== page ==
Monday, June 27, 2016

Carnacki: The Lost Cases, now available from Amazon



Carnacki: The Lost Cases

This anthology is now available. I'm excited to be in this one. Instead of inventing new tales from scratch, editor Sam Gafford asked us to use pre-existing titles of  'cases/adventures' specifically mentioned by Carnacki in the original stories while he was investigating other cases.These are tales William Hope Hodgson - creator of Carnacki - himself never got around to writing.

It was a good challenge to write within the framework of Carnacki's world and the given title.

Here is the announced table-of-contents;

THE DARKNESS by A. F. KIDD
THE SILENT GARDEN by JASON C. ECKHARDT
THE SHADOW SUNS by JOHN HOWARD
THE STEEPLE MONSTER CASE by CHARLES R. RUTLEDGE
THE MOVING FUR CASE by PAUL R. McNAMEE
THE DELPHIC BEE by JOSH REYNOLDS
A HIDEOUS COMMUNION by JAMES GRACEY
THE DARK TRADE by JOHN LINWOOD GRANT
THE GRUNTING MAN by WILLIAM MEIKLE
THE DARK LIGHT by ROBERT M. PRICE
THE YELLOW FINGER EXPERIMENTS by JAMES BOJACIUK
THE GREY DOG by JOHN LINWOOD GRANT


(Kindle edition is also listed for pre-order)

Wednesday, June 22, 2016

recent read; The Redeemed Captive




A few weekends ago we spent the weekend in western Massachusetts - "western" being the Pioneer Valley of the Connecticut River, not quite so west as the Berkshire mountains.

I took a very brief stop in historic Deerfield and got the bug to read about the raid of 1704. During Queen Anne's War, one cold winter morning, a combined force of native forces and French soldiers attacked the English settlement, carrying off over one hundred prisoners and marching them to Canada (New France.)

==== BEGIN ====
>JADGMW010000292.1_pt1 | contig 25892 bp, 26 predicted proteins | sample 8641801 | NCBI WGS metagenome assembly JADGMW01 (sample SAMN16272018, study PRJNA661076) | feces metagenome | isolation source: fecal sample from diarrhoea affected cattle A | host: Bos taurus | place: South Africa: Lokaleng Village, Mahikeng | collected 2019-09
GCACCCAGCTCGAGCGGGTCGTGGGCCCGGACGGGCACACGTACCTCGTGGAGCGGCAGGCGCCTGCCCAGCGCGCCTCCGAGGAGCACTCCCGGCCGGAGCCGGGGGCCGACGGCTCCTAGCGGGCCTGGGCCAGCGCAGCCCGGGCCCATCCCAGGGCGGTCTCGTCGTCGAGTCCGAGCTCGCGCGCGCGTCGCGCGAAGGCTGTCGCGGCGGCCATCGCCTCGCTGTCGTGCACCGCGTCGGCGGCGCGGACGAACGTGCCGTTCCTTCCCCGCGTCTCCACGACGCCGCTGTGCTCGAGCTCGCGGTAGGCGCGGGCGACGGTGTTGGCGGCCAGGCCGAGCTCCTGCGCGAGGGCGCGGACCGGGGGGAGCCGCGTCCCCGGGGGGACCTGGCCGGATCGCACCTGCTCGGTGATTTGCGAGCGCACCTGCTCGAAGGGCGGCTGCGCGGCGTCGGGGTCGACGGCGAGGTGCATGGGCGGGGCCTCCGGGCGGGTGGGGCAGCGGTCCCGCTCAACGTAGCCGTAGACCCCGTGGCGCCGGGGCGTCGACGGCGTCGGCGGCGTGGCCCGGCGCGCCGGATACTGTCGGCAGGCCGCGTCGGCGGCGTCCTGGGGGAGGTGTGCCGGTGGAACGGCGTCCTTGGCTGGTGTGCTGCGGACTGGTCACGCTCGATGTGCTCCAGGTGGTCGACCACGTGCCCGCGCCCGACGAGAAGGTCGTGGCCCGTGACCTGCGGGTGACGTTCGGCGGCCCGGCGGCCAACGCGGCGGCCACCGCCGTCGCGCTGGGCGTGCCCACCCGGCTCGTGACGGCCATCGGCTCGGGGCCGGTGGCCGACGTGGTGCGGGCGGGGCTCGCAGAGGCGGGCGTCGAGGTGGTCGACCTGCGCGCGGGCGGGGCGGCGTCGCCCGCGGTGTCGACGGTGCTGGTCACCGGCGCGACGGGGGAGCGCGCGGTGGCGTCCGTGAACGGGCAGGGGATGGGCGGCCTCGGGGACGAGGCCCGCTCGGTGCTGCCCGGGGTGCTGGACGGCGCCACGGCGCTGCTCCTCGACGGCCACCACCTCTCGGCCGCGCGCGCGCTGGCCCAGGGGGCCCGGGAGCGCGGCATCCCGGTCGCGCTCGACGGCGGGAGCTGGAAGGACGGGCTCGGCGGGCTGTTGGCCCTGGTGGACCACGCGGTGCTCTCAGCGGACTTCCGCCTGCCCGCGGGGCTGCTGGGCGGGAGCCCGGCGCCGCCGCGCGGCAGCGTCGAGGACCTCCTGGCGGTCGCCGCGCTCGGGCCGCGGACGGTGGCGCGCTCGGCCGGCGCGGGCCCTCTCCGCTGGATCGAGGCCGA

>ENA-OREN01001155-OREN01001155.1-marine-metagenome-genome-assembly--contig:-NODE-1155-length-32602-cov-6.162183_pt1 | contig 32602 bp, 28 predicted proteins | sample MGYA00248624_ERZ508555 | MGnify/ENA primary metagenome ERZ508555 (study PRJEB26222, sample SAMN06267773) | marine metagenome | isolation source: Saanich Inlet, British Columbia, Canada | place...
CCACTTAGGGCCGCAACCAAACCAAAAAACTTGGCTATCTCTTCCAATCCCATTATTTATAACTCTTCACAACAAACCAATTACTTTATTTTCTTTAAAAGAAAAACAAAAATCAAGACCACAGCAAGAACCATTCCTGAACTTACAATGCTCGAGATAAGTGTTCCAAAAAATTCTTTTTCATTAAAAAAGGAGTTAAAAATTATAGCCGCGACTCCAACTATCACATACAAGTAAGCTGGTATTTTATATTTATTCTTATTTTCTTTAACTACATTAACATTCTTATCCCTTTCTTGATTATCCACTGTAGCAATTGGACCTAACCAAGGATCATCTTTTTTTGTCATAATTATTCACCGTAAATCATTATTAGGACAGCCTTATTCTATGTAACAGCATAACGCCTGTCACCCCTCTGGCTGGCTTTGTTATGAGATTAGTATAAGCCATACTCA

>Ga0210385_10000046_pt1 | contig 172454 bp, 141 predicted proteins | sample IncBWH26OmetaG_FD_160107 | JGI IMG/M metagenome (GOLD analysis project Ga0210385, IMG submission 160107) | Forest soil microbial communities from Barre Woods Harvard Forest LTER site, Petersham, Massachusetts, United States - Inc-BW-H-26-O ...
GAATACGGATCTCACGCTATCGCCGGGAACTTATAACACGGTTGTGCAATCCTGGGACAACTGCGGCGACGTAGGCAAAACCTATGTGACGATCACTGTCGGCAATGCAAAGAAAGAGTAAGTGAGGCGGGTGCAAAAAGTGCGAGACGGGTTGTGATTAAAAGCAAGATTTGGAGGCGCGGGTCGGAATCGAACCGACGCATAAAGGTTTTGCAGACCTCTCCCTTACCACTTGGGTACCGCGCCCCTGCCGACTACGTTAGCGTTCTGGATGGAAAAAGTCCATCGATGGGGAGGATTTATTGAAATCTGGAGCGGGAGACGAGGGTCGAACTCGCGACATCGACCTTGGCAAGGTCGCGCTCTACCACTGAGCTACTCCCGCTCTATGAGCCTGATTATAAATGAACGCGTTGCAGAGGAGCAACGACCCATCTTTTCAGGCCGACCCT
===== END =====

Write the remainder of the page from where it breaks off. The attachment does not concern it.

The gift/bookshop didn't have any very short reads about the raid. I forewent any thick history books and tried to go to a source - the narrative of John Williams - minister of Deerfield who was taken in the raid and spent three years in Canada until he was finally "redeemed" (prisoner exchange/ransomed) back to Boston.

I grabbed the Kindle edition. As it turns out, Williams's own narrative is hard to come by. The common edition available is a book written by one of his descendants decades after (1833.) The descendant gives highlights and excerpts from the original narrative.

Not having the original, I don't know how it was presented. But this later rehash is concerned with the details of the raid and the march to Canada for only about 20% of the volume. The other 80% describes all of Williams's hardships while living among the heathens (Indians) and idolaters (the French Catholics.)